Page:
Week 4 Finding and Reading Behavior Genetic Papers
Because behavior genetics is a field defined by a common set of methods, regardless of topic there will be some conventions of data reporting that you will encounter over and over again in empirical (data analysis) papers.
- Understand the logic and common applications of twin studies and GWAS.
- Become familiar with standard formats of tables, graphs, and statistics commonly used in twin studies and GWAS.
Behavior genetics as a field is defined by the use of a common set of methods, usually based on the availability of genetically informative data, whether organized into known relative groups or having available genotype data or both. Because of this strong overlap in methods, once you understand the general properties of a method (what it tests, how we report results, what you can- or can’t- learn from it) you can begin to dive into the literature on any phenotype.
This week we will focus on what are probably the two most common current methods:
- The Classical Twin Study, where we estimate the similarity (correlation) between identical twins, and the correlation between fraternal twins, on some phenotype of interest and draw conclusions on the basis of how those two correlations compare; and
- The Genome-Wide Association Study, where we one-at-a-time test the correlation between each of millions of individual genetic variants with some phenotype of interest.
Both of these are rather broad analyses, involving a lot of simplification and resting on many assumptions. We tend to use both as a “first step” in understanding the genetics of a phenotype, and both can serve as a basis of or launching point for more niche, complex analyses that we’ll begin covering in-depth in Week 6.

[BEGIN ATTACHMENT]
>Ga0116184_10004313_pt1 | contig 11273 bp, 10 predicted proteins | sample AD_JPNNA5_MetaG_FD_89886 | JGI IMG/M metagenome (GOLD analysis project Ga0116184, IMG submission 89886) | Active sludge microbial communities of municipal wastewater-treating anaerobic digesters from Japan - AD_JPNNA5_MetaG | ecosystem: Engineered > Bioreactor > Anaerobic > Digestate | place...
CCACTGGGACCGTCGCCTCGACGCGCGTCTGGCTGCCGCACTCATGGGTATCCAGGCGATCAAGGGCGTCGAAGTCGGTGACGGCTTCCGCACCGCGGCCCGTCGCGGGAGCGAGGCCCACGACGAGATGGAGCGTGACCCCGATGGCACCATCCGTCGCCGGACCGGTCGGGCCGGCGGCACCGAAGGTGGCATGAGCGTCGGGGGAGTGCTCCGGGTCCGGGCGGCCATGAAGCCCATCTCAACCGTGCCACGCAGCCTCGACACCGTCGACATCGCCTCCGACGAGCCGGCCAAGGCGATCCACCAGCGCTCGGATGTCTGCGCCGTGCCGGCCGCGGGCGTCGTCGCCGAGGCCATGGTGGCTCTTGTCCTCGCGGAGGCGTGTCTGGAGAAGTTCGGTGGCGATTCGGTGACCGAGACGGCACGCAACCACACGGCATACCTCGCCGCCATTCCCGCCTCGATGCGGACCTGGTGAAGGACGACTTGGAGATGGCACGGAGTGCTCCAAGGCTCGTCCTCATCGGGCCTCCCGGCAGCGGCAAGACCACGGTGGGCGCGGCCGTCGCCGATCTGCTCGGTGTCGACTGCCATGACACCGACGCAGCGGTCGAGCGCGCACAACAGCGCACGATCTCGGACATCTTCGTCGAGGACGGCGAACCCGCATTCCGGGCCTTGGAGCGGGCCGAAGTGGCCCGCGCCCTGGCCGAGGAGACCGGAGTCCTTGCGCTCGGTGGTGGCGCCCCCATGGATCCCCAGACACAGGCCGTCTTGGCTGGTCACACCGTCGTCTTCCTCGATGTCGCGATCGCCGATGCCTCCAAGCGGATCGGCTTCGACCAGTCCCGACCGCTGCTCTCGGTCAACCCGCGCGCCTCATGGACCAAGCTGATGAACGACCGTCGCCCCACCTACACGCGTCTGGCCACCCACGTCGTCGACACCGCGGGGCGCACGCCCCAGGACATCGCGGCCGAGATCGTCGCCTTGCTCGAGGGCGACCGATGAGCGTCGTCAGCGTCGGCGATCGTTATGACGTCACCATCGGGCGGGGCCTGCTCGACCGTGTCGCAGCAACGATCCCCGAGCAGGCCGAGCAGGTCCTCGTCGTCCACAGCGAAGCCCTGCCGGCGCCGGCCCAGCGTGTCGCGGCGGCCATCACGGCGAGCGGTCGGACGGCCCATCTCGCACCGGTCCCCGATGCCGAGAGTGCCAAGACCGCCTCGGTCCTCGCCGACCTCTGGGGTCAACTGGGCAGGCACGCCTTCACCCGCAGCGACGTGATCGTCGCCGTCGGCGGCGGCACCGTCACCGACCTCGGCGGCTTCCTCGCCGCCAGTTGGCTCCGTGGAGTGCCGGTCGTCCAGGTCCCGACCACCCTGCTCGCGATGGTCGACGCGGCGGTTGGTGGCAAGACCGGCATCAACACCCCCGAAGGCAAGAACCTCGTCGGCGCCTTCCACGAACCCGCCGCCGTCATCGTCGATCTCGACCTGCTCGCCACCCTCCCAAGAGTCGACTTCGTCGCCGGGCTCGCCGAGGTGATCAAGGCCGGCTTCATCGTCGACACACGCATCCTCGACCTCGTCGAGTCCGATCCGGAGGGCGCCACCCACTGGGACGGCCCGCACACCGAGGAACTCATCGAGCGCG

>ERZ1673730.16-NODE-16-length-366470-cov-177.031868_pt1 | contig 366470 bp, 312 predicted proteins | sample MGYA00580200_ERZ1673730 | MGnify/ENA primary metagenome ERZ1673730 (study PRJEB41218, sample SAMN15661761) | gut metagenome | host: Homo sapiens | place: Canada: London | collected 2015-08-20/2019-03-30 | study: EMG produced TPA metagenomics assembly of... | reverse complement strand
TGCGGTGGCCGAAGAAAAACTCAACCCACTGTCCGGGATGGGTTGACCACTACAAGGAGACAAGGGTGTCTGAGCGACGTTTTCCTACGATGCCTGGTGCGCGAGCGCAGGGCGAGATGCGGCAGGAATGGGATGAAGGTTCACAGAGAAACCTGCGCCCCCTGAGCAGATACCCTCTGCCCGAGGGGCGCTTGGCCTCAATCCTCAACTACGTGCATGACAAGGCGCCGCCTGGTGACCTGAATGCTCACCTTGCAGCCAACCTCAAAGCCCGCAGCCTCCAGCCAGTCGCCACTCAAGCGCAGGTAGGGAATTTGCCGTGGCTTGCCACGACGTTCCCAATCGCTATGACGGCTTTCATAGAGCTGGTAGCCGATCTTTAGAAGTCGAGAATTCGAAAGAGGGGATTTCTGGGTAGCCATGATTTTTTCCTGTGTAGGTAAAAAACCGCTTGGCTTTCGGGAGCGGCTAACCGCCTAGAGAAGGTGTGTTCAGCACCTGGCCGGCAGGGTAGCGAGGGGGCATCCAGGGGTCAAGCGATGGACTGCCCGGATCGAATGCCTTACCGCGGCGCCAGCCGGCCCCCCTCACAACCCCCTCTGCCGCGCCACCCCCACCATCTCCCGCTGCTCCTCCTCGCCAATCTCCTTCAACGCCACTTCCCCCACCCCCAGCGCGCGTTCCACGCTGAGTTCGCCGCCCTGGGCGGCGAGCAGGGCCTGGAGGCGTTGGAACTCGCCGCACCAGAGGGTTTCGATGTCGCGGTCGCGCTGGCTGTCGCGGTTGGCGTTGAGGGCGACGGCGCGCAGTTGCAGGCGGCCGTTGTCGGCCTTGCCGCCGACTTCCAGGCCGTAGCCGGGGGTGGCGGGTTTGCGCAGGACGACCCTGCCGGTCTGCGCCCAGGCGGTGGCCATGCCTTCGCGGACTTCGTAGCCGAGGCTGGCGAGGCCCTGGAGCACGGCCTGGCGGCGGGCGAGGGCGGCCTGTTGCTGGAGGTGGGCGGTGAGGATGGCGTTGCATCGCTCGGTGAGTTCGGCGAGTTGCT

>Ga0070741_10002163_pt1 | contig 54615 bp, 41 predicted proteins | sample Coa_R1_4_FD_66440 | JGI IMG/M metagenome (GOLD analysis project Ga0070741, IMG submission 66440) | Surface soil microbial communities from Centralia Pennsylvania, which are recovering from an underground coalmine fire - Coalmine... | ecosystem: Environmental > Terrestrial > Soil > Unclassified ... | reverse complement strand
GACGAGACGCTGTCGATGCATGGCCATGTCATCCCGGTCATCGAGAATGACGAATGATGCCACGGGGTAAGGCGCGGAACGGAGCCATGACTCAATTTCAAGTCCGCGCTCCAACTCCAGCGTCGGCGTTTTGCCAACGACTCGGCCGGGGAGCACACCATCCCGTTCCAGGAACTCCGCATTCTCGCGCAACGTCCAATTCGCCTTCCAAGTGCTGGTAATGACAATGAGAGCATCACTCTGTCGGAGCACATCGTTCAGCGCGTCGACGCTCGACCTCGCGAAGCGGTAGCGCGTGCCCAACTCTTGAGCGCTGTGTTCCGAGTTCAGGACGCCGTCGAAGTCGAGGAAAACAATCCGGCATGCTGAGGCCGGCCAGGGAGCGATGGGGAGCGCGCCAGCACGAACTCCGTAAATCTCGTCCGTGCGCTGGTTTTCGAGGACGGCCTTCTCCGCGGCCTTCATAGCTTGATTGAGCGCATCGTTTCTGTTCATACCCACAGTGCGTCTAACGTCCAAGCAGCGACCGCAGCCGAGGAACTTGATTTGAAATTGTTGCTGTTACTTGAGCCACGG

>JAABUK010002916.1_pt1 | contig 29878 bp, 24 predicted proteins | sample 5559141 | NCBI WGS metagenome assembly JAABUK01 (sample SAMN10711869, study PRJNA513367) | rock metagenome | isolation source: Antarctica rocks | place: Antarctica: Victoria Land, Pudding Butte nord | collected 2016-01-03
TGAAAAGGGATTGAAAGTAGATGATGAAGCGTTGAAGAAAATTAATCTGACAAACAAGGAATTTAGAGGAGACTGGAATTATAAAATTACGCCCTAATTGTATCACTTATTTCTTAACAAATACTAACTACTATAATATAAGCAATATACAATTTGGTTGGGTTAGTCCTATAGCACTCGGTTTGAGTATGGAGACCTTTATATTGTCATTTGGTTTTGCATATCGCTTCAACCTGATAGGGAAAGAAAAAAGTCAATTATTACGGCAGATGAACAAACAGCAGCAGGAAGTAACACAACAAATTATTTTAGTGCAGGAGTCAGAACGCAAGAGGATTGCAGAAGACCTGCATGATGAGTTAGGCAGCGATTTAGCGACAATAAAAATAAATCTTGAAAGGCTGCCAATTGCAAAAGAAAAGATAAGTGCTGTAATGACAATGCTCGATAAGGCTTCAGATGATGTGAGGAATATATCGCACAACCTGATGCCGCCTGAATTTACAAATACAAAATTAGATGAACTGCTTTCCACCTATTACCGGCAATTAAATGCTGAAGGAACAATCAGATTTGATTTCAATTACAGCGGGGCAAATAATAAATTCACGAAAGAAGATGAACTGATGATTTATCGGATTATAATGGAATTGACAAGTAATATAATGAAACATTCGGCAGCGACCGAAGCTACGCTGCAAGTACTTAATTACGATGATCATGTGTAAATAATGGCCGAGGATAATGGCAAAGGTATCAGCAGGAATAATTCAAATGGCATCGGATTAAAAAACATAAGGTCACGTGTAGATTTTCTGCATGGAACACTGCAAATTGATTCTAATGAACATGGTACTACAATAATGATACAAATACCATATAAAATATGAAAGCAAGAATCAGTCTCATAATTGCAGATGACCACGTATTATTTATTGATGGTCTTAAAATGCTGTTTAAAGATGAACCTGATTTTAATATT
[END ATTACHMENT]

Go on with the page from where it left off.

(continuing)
Finding Behavior Genetic Papers
I personally prefer Google Scholar for searching for scholarly literature. Because behavior genetics is defined by a common set of methods, if you’re looking for material related to a particular phenotype, some combination of that phenotype name and a method or two will usually turn up the bulk of the relevant literature - for example, try starting with [phenotype] heritability and [phenotype] genetics, or specific concept/method names, like [phenotype] GWAS or [phenotype] “twin study”. As you find papers that seem relevant, keep track of synonyms that appear for your phenotype, method, or concept - many topics go by a handful of different terms depending on the particular research lab or subfield that they originate from. When you find a paper you like or that is particularly helpful, try looking at the papers that cite it, the papers that it cites, or for other research by the same author(s). I also quite like the CoCites tool by Dr. Cecile Janssens, a Chrome extension that identifies papers that tend to be cited alongside a given paper that you’ve found in either Google Scholar or PubMed.